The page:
REMEMBER THE TIME – MARCH 1965 – Sharon Davis

By Sharon Davis

“The hills are alive with the sound of music…”  Hah, no guessing what the big film was this month in ’65. But more of that later…

Sitting at the top of the chart this month were The Seekers with the Tom Springfield composition “I’ll Never Find Another You”.  Tom and his sister Dusty had recently disbanded the successful Springfields trio and he was looking for another group to work with while Dusty pursued a solo career. So, this Australian folk group with the distinctive voice of Judith Durham on lead vocal was just what he was looking for. The bouncy, easy listener “I’ll Never Find Another You” was their first UK single and led the way for a bunch of further hits with “A World Of Our Own” and “The Carnival Is Over” among them.  Meantime, their current chart topper was the second-best selling UK single of 1965: Ken Dodd’s “Tears” sat in the pole position with sales way over one and one half million.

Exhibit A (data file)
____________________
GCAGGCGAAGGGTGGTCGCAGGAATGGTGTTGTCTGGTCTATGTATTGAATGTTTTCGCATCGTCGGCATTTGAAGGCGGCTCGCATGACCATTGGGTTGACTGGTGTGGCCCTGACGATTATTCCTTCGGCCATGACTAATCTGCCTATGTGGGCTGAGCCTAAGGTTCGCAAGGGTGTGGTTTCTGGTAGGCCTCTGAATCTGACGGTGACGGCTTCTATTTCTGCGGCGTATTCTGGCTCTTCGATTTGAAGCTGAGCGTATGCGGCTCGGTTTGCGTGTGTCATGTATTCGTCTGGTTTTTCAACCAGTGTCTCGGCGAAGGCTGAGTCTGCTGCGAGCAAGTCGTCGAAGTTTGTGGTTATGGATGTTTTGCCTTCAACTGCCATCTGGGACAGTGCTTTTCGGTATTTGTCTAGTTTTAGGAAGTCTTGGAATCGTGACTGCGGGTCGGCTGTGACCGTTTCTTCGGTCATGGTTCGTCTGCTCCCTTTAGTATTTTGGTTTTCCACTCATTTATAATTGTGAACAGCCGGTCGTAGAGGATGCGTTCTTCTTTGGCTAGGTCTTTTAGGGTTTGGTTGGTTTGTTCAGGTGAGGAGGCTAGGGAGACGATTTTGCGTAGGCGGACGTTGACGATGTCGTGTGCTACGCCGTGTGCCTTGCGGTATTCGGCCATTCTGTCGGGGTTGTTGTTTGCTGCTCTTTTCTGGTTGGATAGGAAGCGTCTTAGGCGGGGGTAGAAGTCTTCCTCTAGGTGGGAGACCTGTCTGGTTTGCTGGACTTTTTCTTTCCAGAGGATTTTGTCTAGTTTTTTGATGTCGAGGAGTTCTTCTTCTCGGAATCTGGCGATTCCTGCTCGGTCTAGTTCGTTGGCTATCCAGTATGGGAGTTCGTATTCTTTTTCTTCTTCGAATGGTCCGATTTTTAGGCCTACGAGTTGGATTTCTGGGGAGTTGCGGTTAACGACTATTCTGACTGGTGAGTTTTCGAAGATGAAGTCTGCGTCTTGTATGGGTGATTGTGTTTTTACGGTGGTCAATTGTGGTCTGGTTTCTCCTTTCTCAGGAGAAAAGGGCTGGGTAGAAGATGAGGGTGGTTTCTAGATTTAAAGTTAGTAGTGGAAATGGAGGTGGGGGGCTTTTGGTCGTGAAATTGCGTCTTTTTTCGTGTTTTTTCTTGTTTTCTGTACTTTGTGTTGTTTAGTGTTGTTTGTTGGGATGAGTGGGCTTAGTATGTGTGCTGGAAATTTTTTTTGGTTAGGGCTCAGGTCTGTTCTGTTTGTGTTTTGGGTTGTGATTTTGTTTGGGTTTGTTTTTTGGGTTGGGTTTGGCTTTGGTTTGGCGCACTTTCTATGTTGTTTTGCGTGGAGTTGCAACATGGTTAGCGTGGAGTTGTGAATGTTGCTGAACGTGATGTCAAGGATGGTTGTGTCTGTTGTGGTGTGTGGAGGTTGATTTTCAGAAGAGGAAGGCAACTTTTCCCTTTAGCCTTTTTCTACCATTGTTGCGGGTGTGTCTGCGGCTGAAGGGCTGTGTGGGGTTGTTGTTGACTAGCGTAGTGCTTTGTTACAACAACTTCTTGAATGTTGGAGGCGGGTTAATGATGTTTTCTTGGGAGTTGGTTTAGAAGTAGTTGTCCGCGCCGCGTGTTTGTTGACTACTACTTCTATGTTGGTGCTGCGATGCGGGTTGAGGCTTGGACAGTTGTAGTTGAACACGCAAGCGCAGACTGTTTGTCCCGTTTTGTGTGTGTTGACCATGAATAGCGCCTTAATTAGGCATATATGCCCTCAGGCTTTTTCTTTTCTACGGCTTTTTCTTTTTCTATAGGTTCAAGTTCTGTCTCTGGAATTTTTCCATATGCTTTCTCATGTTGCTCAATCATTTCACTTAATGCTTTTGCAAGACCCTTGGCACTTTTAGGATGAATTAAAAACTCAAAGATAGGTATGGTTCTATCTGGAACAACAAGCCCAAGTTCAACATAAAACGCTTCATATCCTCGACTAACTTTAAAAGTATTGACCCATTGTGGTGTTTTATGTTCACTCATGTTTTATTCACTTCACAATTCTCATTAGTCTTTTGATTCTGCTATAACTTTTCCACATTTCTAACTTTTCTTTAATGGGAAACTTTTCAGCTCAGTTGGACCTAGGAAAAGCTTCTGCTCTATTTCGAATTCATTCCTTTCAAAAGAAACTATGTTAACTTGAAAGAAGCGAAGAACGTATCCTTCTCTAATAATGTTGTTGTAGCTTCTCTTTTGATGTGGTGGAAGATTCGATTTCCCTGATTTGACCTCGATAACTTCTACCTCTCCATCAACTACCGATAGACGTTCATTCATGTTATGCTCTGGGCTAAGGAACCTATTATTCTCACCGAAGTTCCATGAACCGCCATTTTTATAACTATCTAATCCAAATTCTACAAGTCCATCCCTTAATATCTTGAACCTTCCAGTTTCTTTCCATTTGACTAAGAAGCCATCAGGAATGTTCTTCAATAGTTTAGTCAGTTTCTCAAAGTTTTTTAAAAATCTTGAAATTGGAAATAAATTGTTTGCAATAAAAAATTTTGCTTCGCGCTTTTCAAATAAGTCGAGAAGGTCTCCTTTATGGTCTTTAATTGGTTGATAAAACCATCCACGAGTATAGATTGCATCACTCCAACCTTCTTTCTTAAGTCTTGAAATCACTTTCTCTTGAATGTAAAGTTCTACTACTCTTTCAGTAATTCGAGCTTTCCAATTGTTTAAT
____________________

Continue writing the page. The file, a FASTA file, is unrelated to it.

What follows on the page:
Now hold on to your lingerie girls, here comes the mighty Welshman with the twinkle in his eye – Tom Jones.  Sitting below The Seekers was  “It’s Not Unusual”, written by Les Reed and Gordon Mills (Tom’s manager). The song was actually intended for Sandie Shaw, known for performing in her bare feet, but when she heard Tom’s demo of the song suggested he record it. The single would eventually hit the top spot and kick started a glorious career for him that spanned decades. Working his body while performing – steady girls! – Sir Tom quickly earned the reputation of being rather saucy on stage, and it was this that prompted the BBC to ban his music.  Thankfully, our beloved (and I must add, much missed) pirate radio stations weren’t as naïve and helped push the single up the UK chart. Over the years, the song became his signature tune when he gyrated his hips to the upbeat as his powerful Welsh voice pumped out the lyrics. Not so much now, of course, but his spirit doubtless remains willing.   Years ago I was one of the lucky gals to see one of his shows at the Brighton Centre.  Pure delight from start to finish: hit after hit, some cheeky chat in between songs, so what wasn’t to love.  Also, I kept my underwear to myself as felt slinging a pair of Bridget Jones through the air in his direction wouldn’t have been the done thing!